Let ABCDEF be the given circle.
It is required to inscribe an equilateral and equiangular hexagon in the circle ABCDEF.
Draw the diameter AD of the circle ABCDEF. Take the center G of the circle. Describe the circle EGCH with center D and radius DG. Join EG and CG and carry them through to the points B and F. Join AB, BC, CD, DE, EF, and FA.
I say that the hexagon ABCDEF is equilateral and equiangular.
For, since the point G is the center of the circle ABCDEF, GE equals GD.
Again, since the point D is the center of the circle GCH, DE equals DG.
But GE was proved equal to GD, therefore GE also equals ED. Therefore the triangle EGD is equilateral, and therefore its three angles EGD, GDE, and DEG equal one another, inasmuch as, in isosceles triangles, the angles at the base equal one another.
And the sum of the three angles of the triangle equals two right angles, therefore the angle EGD is one-third of two right angles.
Similarly, the angle DGC can also be proved to be one third of two right angles.
And, since the straight line CG standing on EB makes the sum of the adjacent angles EGC and CGB equal to two right angles, therefore the remaining angle CGB is also one-third of two right angles.
Therefore the angles EGD, DGC, and CGB equal one another, so that the angles vertical to them, the angles BGA, AGF, and FGE, are equal.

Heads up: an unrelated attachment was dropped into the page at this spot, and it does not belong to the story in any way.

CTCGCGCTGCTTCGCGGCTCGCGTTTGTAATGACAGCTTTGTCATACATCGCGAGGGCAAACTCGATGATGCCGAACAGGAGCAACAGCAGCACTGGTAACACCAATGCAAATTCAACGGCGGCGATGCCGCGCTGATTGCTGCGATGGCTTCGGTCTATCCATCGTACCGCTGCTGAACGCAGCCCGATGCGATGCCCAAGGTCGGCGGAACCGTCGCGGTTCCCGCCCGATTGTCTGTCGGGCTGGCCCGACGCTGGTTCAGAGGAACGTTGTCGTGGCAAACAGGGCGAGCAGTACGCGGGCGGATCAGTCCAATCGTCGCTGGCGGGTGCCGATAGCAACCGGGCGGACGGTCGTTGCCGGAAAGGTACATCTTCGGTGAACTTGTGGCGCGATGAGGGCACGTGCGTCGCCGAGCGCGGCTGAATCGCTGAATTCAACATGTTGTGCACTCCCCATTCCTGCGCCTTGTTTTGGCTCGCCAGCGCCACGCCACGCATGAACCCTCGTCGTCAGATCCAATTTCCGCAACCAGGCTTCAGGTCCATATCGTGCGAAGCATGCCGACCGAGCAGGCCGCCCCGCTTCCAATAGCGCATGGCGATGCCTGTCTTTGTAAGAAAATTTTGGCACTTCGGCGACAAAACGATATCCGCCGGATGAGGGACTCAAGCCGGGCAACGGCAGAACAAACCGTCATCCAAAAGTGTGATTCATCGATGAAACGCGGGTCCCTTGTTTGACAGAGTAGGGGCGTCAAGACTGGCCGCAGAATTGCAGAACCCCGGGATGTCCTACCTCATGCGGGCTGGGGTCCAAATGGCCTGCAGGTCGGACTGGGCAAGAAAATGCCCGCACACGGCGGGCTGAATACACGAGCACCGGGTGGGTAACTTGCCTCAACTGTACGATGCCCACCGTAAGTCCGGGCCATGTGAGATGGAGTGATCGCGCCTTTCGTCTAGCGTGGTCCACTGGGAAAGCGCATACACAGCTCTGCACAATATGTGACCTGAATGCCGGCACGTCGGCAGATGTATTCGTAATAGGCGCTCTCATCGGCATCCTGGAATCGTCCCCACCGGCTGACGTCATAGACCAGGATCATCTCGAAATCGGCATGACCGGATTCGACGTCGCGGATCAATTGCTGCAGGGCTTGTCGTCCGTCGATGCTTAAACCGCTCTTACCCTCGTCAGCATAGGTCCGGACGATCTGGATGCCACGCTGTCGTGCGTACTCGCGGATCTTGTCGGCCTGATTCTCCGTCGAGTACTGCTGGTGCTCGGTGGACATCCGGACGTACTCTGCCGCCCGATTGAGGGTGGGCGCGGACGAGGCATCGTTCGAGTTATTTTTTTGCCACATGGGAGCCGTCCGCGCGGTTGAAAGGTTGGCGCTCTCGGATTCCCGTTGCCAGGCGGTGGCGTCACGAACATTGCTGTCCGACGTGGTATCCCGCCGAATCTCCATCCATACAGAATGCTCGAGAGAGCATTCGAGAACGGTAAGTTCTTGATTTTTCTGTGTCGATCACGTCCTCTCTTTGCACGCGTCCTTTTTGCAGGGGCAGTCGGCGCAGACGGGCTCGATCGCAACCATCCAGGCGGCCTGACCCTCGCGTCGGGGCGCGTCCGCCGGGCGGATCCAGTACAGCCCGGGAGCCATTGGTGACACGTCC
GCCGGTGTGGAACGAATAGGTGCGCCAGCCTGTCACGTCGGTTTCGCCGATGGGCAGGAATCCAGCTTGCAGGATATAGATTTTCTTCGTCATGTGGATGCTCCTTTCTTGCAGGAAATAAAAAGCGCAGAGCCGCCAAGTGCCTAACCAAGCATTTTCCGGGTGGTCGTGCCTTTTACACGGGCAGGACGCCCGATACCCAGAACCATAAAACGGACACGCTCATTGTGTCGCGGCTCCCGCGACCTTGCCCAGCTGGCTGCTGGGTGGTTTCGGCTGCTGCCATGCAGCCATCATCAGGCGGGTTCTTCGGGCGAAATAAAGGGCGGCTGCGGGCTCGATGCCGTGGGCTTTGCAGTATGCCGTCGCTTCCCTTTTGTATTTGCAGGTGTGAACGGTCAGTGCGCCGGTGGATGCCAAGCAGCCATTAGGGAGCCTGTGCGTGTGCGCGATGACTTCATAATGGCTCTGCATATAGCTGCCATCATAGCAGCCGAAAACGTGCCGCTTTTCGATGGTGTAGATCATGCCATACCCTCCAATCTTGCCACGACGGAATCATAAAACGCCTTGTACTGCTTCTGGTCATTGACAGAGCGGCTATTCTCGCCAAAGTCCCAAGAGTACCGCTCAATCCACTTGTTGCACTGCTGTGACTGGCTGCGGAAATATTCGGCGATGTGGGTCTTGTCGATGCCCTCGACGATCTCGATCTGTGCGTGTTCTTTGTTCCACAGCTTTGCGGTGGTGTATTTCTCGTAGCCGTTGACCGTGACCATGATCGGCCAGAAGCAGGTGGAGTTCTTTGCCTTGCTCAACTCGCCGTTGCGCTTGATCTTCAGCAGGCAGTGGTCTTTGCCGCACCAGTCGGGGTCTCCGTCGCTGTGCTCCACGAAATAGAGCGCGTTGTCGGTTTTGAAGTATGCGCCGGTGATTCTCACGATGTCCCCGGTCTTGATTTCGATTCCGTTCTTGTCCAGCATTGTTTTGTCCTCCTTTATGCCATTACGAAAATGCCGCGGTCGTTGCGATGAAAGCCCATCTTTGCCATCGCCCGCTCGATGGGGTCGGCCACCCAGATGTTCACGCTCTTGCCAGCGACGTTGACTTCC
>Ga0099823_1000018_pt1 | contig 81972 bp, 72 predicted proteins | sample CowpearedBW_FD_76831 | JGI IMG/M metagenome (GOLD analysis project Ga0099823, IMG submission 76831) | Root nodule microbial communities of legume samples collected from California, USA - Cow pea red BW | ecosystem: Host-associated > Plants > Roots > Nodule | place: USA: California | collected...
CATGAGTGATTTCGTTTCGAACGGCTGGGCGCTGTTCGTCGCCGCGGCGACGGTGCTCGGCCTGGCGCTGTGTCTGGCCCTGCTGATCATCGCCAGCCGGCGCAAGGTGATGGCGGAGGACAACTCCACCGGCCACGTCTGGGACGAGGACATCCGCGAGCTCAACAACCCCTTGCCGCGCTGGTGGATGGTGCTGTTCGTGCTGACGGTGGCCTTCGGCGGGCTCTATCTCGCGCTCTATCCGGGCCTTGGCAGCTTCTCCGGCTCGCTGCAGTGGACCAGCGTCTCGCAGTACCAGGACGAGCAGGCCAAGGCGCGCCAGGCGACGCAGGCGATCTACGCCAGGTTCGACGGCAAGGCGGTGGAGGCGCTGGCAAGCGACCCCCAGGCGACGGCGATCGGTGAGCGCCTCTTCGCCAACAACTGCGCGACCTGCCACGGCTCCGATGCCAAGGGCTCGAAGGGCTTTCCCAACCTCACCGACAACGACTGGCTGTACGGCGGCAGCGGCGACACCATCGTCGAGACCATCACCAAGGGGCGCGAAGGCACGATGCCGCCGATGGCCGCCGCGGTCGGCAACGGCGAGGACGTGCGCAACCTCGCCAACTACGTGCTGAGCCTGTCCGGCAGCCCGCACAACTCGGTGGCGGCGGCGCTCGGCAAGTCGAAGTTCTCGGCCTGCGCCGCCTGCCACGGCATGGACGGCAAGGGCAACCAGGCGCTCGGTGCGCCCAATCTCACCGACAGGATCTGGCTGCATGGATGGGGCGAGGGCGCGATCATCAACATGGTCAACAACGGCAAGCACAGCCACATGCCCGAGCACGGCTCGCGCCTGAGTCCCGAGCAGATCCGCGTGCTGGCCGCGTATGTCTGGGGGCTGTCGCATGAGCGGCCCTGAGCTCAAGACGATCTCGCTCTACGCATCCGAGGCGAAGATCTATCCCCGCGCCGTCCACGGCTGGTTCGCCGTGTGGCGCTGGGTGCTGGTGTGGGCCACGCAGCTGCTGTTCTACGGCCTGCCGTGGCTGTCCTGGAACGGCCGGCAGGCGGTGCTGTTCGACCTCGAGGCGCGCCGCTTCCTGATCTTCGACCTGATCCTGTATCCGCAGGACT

Therefore the six angles EGD, DGC, CGB, BGA, AGF, and FGE equal one another.
But equal angles stand on equal circumferences, therefore the six circumferences AB, BC, CD, DE, EF, and FA equal one another.
And straight lines that cut off equal circumferences are equal, therefore the six straight lines equal one another. Therefore the hexagon ABCDEF is equilateral.
I say next that it is also equiangular.
For, since the circumference FA equals the circumference ED, add the circumference ABCD to each, therefore the whole FABCD equals the whole EDCBA. And the angle FED stands on the circumference FABCD, and the angle AFE on the circumference EDCBA, therefore the angle AFE equals the angle DEF.
Similarly it can be proved that the remaining angles of the hexagon ABCDEF are also severally equal to each of the angles AFE and FED, therefore the hexagon ABCDEF is equiangular.
But it was also proved equilateral, and it has been inscribed in the circle ABCDEF.
Therefore an equilateral and equiangular hexagon has been inscribed in the given circle.
From this it is clear that he side of the hexagon equals the radius of the circle.
And, in like manner as in the case of the pentagon, if through the points of division on the circle we draw tangents to the circle, there will be circumscribed about the circle an equilateral and equiangular hexagon in conformity with what was explained in the case of the pentagon.
And further by means similar to those explained in the case of the pentagon we can both inscribe a circle in a given hexagon and circumscribe one about it.